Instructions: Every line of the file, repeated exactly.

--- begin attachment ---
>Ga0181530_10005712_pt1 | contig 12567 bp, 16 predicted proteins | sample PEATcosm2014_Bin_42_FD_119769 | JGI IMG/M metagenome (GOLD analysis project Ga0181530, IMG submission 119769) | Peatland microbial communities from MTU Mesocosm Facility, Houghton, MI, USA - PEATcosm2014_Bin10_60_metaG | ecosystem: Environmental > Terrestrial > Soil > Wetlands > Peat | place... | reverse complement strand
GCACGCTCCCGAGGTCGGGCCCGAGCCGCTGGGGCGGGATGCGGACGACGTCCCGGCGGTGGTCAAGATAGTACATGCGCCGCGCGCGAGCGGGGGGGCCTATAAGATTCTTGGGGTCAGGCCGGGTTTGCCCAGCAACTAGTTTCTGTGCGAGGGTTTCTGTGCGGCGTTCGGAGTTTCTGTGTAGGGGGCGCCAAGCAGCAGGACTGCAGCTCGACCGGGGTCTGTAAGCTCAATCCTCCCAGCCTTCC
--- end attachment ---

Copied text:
>Ga0181530_10005712_pt1 | contig 12567 bp, 16 predicted proteins | sample PEATcosm2014_Bin_42_FD_119769 | JGI IMG/M metagenome (GOLD analysis project Ga0181530, IMG submission 119769) | Peatland microbial communities from MTU Mesocosm Facility, Houghton, MI, USA - PEATcosm2014_Bin10_60_metaG | ecosystem: Environmental > Terrestrial > Soil > Wetlands > Peat | place... | reverse complement strand
GCACGCTCCCGAGGTCGGGCCCGAGCCGCTGGGGCGGGATGCGGACGACGTCCCGGCGGTGGTCAAGATAGTACATGCGCCGCGCGCGAGCGGGGGGGCCTATAAGATTCTTGGGGTCAGGCCGGGTTTGCCCAGCAACTAGTTTCTGTGCGAGGGTTTCTGTGCGGCGTTCGGAGTTTCTGTGTAGGGGGCGCCAAGCAGCAGGACTGCAGCTCGACCGGGGTCTGTAAGCTCAATCCTCCCAGCCTTCC